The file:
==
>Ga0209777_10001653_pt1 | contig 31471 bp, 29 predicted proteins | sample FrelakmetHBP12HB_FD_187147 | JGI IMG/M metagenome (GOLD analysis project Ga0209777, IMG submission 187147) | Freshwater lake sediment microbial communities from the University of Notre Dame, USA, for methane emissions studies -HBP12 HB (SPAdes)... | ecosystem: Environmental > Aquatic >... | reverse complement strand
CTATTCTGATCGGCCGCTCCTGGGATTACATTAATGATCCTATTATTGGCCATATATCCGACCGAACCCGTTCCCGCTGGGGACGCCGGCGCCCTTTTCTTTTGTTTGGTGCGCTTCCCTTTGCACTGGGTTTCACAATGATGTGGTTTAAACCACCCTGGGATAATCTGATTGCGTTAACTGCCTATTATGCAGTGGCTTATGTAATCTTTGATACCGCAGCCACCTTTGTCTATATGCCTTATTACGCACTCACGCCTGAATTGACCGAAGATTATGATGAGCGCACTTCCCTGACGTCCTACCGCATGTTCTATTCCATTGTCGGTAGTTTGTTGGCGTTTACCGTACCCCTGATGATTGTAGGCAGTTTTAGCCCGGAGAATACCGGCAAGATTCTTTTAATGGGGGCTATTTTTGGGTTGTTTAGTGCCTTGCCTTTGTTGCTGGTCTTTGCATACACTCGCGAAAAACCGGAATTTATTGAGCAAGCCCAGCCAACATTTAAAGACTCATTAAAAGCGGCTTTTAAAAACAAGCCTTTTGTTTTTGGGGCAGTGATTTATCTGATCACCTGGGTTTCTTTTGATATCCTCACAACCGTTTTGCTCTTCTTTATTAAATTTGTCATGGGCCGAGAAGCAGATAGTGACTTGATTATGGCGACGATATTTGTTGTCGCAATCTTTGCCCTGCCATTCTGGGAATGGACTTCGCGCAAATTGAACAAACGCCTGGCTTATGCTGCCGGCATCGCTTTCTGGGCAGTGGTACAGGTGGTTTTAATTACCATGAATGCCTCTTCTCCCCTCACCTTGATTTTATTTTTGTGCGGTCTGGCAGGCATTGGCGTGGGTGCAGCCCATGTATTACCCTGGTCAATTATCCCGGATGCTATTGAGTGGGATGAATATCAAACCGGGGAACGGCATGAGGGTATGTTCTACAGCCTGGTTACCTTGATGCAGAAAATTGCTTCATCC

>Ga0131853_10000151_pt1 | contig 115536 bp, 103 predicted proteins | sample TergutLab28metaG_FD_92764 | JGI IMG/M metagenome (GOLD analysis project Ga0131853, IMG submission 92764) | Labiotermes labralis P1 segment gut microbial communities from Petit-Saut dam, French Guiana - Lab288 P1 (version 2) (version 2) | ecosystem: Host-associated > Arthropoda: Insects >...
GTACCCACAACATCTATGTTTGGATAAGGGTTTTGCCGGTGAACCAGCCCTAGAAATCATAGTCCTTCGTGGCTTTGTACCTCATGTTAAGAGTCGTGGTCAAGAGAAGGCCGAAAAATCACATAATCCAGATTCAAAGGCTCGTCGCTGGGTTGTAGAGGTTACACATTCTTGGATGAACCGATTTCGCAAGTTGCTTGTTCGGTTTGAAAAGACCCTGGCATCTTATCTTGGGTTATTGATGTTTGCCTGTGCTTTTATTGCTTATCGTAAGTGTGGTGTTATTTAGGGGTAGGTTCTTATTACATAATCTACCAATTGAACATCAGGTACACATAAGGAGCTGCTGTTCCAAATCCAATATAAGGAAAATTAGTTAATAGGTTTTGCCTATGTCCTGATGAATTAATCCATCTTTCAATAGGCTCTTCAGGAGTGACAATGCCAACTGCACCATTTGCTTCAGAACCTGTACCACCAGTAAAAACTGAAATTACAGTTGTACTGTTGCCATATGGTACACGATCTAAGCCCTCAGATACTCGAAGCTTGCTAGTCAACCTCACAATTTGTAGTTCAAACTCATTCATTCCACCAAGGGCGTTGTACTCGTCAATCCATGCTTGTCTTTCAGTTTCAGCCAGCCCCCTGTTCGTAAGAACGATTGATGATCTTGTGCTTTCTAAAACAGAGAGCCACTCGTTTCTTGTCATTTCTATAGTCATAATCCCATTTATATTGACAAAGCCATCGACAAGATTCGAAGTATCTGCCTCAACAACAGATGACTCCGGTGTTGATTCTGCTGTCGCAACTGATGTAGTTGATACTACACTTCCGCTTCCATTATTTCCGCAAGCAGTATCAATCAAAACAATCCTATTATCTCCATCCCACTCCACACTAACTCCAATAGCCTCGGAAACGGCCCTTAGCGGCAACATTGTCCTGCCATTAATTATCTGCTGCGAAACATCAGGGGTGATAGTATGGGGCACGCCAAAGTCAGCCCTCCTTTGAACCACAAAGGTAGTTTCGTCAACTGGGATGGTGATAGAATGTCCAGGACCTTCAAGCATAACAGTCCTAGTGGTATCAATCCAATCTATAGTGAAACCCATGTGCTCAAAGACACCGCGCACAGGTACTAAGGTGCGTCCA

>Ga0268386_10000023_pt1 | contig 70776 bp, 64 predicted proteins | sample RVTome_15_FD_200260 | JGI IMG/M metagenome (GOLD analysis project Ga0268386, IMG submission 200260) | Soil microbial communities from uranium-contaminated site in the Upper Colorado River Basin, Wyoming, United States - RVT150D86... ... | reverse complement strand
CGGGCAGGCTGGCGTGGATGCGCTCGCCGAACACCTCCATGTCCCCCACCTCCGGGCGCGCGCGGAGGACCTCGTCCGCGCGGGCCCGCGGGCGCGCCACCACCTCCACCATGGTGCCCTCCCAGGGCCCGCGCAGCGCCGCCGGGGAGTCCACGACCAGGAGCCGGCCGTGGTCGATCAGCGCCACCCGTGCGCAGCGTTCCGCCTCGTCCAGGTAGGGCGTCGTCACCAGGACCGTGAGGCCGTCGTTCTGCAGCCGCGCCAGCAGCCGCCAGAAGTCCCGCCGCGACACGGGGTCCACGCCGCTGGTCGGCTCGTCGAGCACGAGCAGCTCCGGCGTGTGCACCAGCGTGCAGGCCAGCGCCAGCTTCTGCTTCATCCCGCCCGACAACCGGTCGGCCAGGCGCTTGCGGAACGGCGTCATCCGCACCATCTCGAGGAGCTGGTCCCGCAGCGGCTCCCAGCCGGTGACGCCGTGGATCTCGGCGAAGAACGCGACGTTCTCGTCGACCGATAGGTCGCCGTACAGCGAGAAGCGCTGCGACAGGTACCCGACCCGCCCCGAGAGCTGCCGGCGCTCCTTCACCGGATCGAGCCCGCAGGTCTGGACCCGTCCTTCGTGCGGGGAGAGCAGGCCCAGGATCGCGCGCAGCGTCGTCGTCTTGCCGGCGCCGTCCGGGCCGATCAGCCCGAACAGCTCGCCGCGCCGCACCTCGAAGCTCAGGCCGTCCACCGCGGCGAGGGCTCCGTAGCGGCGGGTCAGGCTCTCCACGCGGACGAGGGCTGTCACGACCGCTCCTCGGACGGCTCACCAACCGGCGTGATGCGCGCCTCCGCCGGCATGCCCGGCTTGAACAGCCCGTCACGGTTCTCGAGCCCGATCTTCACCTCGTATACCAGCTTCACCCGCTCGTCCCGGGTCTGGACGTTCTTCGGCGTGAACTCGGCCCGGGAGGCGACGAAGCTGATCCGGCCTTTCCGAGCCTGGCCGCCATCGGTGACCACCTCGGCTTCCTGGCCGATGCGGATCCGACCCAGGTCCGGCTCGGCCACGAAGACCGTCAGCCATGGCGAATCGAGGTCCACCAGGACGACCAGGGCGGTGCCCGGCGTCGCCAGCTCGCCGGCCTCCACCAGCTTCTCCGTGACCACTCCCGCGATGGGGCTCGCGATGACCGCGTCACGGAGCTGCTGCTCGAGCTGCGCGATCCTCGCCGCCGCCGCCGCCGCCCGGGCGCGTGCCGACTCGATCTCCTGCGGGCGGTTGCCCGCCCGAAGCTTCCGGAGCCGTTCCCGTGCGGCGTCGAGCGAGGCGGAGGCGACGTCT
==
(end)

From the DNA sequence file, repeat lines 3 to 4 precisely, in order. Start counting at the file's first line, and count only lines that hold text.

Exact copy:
>Ga0131853_10000151_pt1 | contig 115536 bp, 103 predicted proteins | sample TergutLab28metaG_FD_92764 | JGI IMG/M metagenome (GOLD analysis project Ga0131853, IMG submission 92764) | Labiotermes labralis P1 segment gut microbial communities from Petit-Saut dam, French Guiana - Lab288 P1 (version 2) (version 2) | ecosystem: Host-associated > Arthropoda: Insects >...
GTACCCACAACATCTATGTTTGGATAAGGGTTTTGCCGGTGAACCAGCCCTAGAAATCATAGTCCTTCGTGGCTTTGTACCTCATGTTAAGAGTCGTGGTCAAGAGAAGGCCGAAAAATCACATAATCCAGATTCAAAGGCTCGTCGCTGGGTTGTAGAGGTTACACATTCTTGGATGAACCGATTTCGCAAGTTGCTTGTTCGGTTTGAAAAGACCCTGGCATCTTATCTTGGGTTATTGATGTTTGCCTGTGCTTTTATTGCTTATCGTAAGTGTGGTGTTATTTAGGGGTAGGTTCTTATTACATAATCTACCAATTGAACATCAGGTACACATAAGGAGCTGCTGTTCCAAATCCAATATAAGGAAAATTAGTTAATAGGTTTTGCCTATGTCCTGATGAATTAATCCATCTTTCAATAGGCTCTTCAGGAGTGACAATGCCAACTGCACCATTTGCTTCAGAACCTGTACCACCAGTAAAAACTGAAATTACAGTTGTACTGTTGCCATATGGTACACGATCTAAGCCCTCAGATACTCGAAGCTTGCTAGTCAACCTCACAATTTGTAGTTCAAACTCATTCATTCCACCAAGGGCGTTGTACTCGTCAATCCATGCTTGTCTTTCAGTTTCAGCCAGCCCCCTGTTCGTAAGAACGATTGATGATCTTGTGCTTTCTAAAACAGAGAGCCACTCGTTTCTTGTCATTTCTATAGTCATAATCCCATTTATATTGACAAAGCCATCGACAAGATTCGAAGTATCTGCCTCAACAACAGATGACTCCGGTGTTGATTCTGCTGTCGCAACTGATGTAGTTGATACTACACTTCCGCTTCCATTATTTCCGCAAGCAGTATCAATCAAAACAATCCTATTATCTCCATCCCACTCCACACTAACTCCAATAGCCTCGGAAACGGCCCTTAGCGGCAACATTGTCCTGCCATTAATTATCTGCTGCGAAACATCAGGGGTGATAGTATGGGGCACGCCAAAGTCAGCCCTCCTTTGAACCACAAAGGTAGTTTCGTCAACTGGGATGGTGATAGAATGTCCAGGACCTTCAAGCATAACAGTCCTAGTGGTATCAATCCAATCTATAGTGAAACCCATGTGCTCAAAGACACCGCGCACAGGTACTAAGGTGCGTCCA